Have you ever wondered how the human body has come to look and function the way it does today? Have you noticed similarities between humans and other groups of life? There is a good reason for this–humans are essentially more complex versions of creatures from these other groups. There are even more similarities than you think because many features cannot be seen on the surface. In paleontologist Neil Shubin’s first foray into popular science, he tackles the task of relating 3.5 billion years worth of evolution–of bacteria, prehistoric fish, flies, and many, many others–to the current human form. For example, fish, whales, and bats all have similar “hand” structures to humans. Flies have some of the same genes that function the same way in humans as well. Shubin is successful in his task because of his experience in the field, breadth of scientific evidence, and clear, easily accessible writing style. This is a fascinating read for anyone curious about evolution and the amazing path bodies have taken over 3.5 billion years. There is also a three-part PBS series based on this book.

Melissa – Technical Services

allisnotforgottenAll Is Not Forgotten by Wendy Walker, New Fiction Walker

In this tale, a teenage girl named Jenny is raped at a party. While being treated in the hospital, she is given a new and controversial drug that will erase the memory of her trauma. The treatment is not as effective as it is purported to be, and the ghosts of the incident seem to linger in Jenny’s subconscious. Her family begins to crumble in the aftermath, as her father regrets this course of action and will not rest until the man is brought to justice. The narrator is Jenny’s psychiatrist as he works to help her uncover the truth of that night. A fun and creative thriller, and the movie rights have recently been sold.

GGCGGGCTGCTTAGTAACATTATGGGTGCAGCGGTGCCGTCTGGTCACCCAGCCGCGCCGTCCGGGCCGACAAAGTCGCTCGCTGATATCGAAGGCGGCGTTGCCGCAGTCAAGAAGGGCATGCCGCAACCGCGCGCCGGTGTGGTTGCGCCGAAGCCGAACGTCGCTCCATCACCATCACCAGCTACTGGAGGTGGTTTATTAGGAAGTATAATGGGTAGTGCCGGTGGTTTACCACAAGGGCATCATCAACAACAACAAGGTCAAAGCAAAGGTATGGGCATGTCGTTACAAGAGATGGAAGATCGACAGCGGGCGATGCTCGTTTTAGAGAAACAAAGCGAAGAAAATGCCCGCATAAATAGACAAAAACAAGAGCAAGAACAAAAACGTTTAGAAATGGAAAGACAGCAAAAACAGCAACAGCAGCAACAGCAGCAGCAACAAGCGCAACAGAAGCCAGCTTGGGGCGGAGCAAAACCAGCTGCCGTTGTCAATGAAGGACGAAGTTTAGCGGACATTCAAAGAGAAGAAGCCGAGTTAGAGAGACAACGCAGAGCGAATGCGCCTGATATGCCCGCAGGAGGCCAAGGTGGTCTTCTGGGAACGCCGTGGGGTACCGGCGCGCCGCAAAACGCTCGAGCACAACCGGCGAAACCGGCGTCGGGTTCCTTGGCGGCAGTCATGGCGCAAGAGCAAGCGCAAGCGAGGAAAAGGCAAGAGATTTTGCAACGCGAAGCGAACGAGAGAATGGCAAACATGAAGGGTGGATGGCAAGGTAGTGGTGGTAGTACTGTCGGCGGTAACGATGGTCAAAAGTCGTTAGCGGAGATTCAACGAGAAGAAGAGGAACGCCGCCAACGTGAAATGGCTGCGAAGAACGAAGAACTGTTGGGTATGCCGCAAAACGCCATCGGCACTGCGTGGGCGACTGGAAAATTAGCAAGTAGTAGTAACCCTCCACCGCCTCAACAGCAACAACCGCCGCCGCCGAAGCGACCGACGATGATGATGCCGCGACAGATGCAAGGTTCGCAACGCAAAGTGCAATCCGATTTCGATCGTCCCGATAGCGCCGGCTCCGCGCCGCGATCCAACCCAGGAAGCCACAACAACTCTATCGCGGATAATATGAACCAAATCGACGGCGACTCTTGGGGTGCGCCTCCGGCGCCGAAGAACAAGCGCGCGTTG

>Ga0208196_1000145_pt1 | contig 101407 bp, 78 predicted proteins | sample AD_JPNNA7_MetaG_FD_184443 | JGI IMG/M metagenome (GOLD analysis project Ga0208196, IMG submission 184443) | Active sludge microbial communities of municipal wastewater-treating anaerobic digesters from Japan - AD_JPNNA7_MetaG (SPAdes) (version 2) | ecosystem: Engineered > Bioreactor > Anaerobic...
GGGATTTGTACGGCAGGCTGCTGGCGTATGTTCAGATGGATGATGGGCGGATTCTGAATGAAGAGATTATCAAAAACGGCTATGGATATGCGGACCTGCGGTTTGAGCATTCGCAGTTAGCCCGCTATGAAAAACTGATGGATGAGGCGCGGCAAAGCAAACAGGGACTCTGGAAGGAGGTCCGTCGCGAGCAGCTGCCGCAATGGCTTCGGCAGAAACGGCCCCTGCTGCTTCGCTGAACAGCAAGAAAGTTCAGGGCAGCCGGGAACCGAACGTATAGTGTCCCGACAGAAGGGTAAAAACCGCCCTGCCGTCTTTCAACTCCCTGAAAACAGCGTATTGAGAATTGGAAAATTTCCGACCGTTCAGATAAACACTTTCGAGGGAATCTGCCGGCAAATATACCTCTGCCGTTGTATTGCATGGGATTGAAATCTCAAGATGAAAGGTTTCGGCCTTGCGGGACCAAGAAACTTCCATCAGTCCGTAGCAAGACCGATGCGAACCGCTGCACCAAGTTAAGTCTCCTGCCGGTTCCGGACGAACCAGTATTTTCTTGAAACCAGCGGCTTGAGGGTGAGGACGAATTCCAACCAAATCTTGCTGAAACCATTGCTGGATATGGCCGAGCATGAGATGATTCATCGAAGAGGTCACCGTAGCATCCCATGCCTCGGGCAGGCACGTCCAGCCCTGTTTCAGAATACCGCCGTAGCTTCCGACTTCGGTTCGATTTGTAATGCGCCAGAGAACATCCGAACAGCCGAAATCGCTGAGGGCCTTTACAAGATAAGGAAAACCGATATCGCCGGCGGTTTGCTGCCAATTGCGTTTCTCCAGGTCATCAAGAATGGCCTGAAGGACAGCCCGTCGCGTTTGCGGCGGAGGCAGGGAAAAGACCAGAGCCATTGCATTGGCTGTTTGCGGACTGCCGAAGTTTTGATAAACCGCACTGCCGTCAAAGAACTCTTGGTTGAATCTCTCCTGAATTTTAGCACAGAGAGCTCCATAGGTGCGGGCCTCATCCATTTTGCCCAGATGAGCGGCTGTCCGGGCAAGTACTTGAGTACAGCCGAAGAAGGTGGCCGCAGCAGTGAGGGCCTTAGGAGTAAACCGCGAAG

Chris – Technical Services

canalzheimersCan Alzheimer’s Be Stopped? written by Sarah Holt, New Nonfiction DVD 616.832 Can

Scientists reconstruct the molecular chain of events which leads to dementia.They explore the leading theories and you meet individuals struggling with Alzheimer’s and the clinical trials they are participating in as the researchers test their theories. A peak behind-the-scenes of what is happening in Alzheimer’s research. Recommended viewing for those who wish to learn more about the medical research currently going on.

isawthelightI Saw the Light starring Tom Hiddleston, New DVD I Saw

Tom Hiddleston stars as Hank Williams, the country western singer who rose to fame quickly and burned out fast. During his short lifetime, he wrote many timeless and heart-wrenching songs still covered by musicians today. Tom does a terrific job portraying the charismatic performer with a troubled soul and interpreting his songs.

headincloudsHead in the Cloud: Why Knowing Things Still Matters When Facts Are So Easy to Look Up by William Poundstone, New Nonfiction 306.42 Pou

If a few keystrokes can summon information in seconds, why should we bother learning facts? The author examines what Americans know and don’t know on a range of topics. He shows that many areas of knowledge correlate with the quality of our lives – wealth, health, and happiness – and even with politics and behavior.

Being well informed is about context as much as it is about factoids. It is the overview that permits the assessment of the particular that offers all-important insight into what we don’t know. Exposure to facts is good, but so is interacting with others of differing viewpoints. Discussion and debate hone opinions more effectively than reading facts.

walkingpointWalking Point: From the Ashes of the Vietnam War by Perry A. Ulander, New Nonfiction 921 Ulander

Memories of the war you may not want to hear about from a soldier who was there. 236 pages, very fast reading.